## Research

A Primer on Probabilistic Approaches to Visual Perception

### A Primer on Probabilistic Approaches to Visual Perception

### Background

The first and most influential advocate of using past experience as a means of contending with the uncertain provenance of visual stimuli was Hermann von Helmholtz (1866/1924). Helmholtz summarized his conception of this empirical contribution to visual percepts by proposing that the raw "sensations" generated by the physiological infrastructure of the eye and the input stages of the visual brain could be modified by information derived from experience. Helmholtz described this process as making "unconscious inferences" about reality, thus generating perceptions more nearly aligned with stimulus sources when input-level sensations proved inadequate (op cit., vol. III, p.10 ff). Despite these speculations and the ensuing debate during the second half of the 19th C., vision science during most of the 20th C. has been understandably dominated by the enormous success of modern neurophysiology and neuroanatomy. A plausible assumption in much contemporary vision research has thus been that understanding visual perception will be best achieved by gleaning increasingly precise information about the receptive field properties of visual neurons and the synaptic connectivity that gives rise to these properties. As a result, the role of past experience in determining what observers see has, until recently, received relatively little attention.### Bayes' theorem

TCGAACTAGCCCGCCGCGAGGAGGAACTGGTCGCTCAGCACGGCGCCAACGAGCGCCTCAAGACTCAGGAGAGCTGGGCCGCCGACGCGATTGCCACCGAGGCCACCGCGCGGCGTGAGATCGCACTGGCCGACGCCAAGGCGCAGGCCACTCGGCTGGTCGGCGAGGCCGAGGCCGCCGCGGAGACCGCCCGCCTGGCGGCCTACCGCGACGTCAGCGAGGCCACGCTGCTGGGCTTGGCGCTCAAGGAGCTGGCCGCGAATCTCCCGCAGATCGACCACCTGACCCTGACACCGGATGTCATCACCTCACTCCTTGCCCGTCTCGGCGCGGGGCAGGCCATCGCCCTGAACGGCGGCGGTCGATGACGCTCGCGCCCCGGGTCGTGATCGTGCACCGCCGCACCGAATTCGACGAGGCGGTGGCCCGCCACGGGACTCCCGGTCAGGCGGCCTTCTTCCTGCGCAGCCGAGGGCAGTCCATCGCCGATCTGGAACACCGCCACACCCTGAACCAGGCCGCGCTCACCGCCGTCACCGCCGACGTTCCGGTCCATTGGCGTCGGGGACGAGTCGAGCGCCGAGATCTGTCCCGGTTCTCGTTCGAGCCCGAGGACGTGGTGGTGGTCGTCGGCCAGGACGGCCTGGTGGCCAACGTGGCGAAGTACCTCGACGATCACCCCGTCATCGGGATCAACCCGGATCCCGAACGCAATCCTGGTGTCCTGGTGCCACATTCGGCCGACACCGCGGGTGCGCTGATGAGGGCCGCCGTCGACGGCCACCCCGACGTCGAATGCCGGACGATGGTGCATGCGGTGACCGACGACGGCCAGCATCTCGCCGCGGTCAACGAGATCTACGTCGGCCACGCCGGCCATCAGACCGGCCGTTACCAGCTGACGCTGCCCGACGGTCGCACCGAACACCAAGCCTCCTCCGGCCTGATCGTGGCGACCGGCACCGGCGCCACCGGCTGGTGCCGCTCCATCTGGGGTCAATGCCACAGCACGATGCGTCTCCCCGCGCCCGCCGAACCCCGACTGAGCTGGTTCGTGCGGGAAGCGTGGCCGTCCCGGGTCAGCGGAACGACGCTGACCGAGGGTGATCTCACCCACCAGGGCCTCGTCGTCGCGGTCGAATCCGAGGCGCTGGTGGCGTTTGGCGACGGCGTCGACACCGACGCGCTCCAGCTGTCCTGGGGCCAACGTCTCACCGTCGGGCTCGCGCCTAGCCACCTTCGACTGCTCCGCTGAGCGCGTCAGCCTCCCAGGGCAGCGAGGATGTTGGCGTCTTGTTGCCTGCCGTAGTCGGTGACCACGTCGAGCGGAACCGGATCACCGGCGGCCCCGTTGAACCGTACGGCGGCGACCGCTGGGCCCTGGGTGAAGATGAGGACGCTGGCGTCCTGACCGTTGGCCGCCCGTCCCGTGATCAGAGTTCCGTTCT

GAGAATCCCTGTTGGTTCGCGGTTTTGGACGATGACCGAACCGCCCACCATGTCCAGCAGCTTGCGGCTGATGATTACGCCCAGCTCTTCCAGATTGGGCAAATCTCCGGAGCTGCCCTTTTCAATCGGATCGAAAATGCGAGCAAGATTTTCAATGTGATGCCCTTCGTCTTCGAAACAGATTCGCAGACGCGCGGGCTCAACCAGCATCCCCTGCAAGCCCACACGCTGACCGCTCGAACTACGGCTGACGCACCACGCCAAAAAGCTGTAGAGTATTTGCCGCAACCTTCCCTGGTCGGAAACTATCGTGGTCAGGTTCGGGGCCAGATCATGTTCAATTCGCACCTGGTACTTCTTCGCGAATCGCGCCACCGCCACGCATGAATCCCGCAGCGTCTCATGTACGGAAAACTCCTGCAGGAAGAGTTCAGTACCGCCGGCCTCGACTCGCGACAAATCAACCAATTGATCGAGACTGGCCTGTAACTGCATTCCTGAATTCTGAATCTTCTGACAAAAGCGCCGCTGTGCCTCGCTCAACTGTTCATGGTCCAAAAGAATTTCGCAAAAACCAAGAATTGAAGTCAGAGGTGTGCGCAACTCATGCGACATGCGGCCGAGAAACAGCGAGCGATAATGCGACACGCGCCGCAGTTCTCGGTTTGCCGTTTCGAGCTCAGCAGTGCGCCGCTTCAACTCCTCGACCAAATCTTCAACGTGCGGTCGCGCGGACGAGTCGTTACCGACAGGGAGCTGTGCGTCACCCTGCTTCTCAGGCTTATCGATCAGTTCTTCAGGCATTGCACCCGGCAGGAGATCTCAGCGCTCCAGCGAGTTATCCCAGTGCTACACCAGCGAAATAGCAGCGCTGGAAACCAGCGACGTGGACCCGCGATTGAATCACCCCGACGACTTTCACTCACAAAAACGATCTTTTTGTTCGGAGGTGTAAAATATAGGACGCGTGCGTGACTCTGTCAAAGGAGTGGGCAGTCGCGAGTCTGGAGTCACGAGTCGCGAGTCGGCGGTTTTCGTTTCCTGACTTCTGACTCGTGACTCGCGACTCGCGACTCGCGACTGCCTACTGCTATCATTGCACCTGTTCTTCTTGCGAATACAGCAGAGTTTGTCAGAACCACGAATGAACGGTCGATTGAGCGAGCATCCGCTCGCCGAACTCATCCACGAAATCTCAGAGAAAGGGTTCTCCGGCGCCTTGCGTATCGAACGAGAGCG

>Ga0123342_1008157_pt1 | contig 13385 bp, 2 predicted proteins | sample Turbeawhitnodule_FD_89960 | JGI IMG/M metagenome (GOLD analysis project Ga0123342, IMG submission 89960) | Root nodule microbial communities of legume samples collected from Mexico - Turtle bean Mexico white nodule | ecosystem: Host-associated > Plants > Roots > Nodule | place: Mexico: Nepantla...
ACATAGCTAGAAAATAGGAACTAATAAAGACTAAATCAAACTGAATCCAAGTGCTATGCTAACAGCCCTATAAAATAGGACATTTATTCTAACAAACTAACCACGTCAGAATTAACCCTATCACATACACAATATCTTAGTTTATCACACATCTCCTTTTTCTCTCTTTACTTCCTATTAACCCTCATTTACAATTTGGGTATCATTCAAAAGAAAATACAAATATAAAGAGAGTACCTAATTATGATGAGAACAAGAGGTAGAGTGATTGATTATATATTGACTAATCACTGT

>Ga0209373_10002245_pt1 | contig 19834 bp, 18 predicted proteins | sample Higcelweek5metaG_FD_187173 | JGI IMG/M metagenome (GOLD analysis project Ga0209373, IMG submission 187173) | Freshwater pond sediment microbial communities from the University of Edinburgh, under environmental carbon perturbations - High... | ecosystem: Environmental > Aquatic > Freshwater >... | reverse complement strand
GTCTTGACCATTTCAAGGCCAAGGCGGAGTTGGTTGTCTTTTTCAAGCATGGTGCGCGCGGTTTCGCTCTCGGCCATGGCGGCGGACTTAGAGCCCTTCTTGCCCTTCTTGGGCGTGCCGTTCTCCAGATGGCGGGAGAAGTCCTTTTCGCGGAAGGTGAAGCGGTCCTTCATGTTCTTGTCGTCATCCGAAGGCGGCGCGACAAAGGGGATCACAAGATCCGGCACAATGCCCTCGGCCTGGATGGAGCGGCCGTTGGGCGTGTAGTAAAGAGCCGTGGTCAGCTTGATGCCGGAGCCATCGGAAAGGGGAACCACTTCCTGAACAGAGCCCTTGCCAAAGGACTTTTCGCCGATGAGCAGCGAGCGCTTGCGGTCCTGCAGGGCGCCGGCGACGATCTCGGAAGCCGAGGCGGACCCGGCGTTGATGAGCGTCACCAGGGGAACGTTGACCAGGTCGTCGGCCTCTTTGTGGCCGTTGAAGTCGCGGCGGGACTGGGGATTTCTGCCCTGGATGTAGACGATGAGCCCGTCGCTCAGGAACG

If the visual system uses empirical information to generate perceptions that reflect the real-world conditions and object relationships that observers have always had to respond to by appropriate visually-guided behavior, then understanding vision inevitably means understanding how, in statistical terms, physical sources are related to retinal images. By far the most popular approach to meeting this challenge has been Bayesian decision theory. Thomas Bayes was an 18th C. minister and amateur mathematician whose paper entitled "An Essay towards Solving a Problem in the Doctrine of Chances" was published posthumously in 1763. The manuscript proved a theorem showing how conditional probabilities are used in making inferences. Although Bayes' purpose in elaborating his eponymous theorem remains obscure, it has been applied to advantage in a number of disciplines as a framework for addressing statistical problems whose solution depends on an assessment of hypotheses that are only more or less likely to be true as a result of complex circumstances. In vision research, Bayes' theorem was initially used to develop pattern recognition strategies for computer vision. More recently, however, the framework provided by the theorem has been advocated as a means of rationalizing visual perception (or at least the judgments associated with visual perception). Bayes' theorem is usually written in the formP(H|E) = | P(H) * P(E|H) |